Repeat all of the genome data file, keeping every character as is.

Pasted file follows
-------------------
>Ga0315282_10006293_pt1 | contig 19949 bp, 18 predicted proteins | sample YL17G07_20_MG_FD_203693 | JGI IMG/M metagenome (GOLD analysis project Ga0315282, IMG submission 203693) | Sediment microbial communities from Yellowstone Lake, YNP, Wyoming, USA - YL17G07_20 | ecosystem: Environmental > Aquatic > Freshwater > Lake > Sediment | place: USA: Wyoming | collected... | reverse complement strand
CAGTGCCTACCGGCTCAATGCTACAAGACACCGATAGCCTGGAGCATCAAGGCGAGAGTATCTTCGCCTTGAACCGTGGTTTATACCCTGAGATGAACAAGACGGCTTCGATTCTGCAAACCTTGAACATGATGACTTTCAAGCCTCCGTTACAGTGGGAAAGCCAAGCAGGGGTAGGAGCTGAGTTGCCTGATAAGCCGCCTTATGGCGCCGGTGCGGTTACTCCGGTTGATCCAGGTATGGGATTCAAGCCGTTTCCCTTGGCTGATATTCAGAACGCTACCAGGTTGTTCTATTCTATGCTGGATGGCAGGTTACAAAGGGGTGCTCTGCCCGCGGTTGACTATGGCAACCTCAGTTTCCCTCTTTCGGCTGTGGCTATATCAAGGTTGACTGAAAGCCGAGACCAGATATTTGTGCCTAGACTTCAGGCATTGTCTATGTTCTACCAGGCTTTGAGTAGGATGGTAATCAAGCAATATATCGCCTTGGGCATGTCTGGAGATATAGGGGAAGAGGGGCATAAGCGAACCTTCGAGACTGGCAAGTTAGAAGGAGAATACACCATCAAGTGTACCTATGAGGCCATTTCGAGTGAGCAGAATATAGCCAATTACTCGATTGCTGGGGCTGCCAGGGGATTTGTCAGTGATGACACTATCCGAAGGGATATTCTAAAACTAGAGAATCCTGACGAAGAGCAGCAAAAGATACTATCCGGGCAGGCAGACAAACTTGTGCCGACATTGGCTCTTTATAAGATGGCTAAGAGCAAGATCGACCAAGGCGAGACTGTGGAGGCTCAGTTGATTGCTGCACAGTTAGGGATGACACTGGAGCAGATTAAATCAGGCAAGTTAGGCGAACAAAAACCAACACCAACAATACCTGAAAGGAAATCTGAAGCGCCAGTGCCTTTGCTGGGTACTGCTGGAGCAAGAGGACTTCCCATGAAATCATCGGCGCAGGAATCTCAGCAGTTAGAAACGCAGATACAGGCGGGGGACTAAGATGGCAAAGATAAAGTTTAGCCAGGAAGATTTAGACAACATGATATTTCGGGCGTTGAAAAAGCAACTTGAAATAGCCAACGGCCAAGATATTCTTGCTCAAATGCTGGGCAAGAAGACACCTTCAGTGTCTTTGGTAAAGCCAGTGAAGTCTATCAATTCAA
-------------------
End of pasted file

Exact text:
>Ga0315282_10006293_pt1 | contig 19949 bp, 18 predicted proteins | sample YL17G07_20_MG_FD_203693 | JGI IMG/M metagenome (GOLD analysis project Ga0315282, IMG submission 203693) | Sediment microbial communities from Yellowstone Lake, YNP, Wyoming, USA - YL17G07_20 | ecosystem: Environmental > Aquatic > Freshwater > Lake > Sediment | place: USA: Wyoming | collected... | reverse complement strand
CAGTGCCTACCGGCTCAATGCTACAAGACACCGATAGCCTGGAGCATCAAGGCGAGAGTATCTTCGCCTTGAACCGTGGTTTATACCCTGAGATGAACAAGACGGCTTCGATTCTGCAAACCTTGAACATGATGACTTTCAAGCCTCCGTTACAGTGGGAAAGCCAAGCAGGGGTAGGAGCTGAGTTGCCTGATAAGCCGCCTTATGGCGCCGGTGCGGTTACTCCGGTTGATCCAGGTATGGGATTCAAGCCGTTTCCCTTGGCTGATATTCAGAACGCTACCAGGTTGTTCTATTCTATGCTGGATGGCAGGTTACAAAGGGGTGCTCTGCCCGCGGTTGACTATGGCAACCTCAGTTTCCCTCTTTCGGCTGTGGCTATATCAAGGTTGACTGAAAGCCGAGACCAGATATTTGTGCCTAGACTTCAGGCATTGTCTATGTTCTACCAGGCTTTGAGTAGGATGGTAATCAAGCAATATATCGCCTTGGGCATGTCTGGAGATATAGGGGAAGAGGGGCATAAGCGAACCTTCGAGACTGGCAAGTTAGAAGGAGAATACACCATCAAGTGTACCTATGAGGCCATTTCGAGTGAGCAGAATATAGCCAATTACTCGATTGCTGGGGCTGCCAGGGGATTTGTCAGTGATGACACTATCCGAAGGGATATTCTAAAACTAGAGAATCCTGACGAAGAGCAGCAAAAGATACTATCCGGGCAGGCAGACAAACTTGTGCCGACATTGGCTCTTTATAAGATGGCTAAGAGCAAGATCGACCAAGGCGAGACTGTGGAGGCTCAGTTGATTGCTGCACAGTTAGGGATGACACTGGAGCAGATTAAATCAGGCAAGTTAGGCGAACAAAAACCAACACCAACAATACCTGAAAGGAAATCTGAAGCGCCAGTGCCTTTGCTGGGTACTGCTGGAGCAAGAGGACTTCCCATGAAATCATCGGCGCAGGAATCTCAGCAGTTAGAAACGCAGATACAGGCGGGGGACTAAGATGGCAAAGATAAAGTTTAGCCAGGAAGATTTAGACAACATGATATTTCGGGCGTTGAAAAAGCAACTTGAAATAGCCAACGGCCAAGATATTCTTGCTCAAATGCTGGGCAAGAAGACACCTTCAGTGTCTTTGGTAAAGCCAGTGAAGTCTATCAATTCAA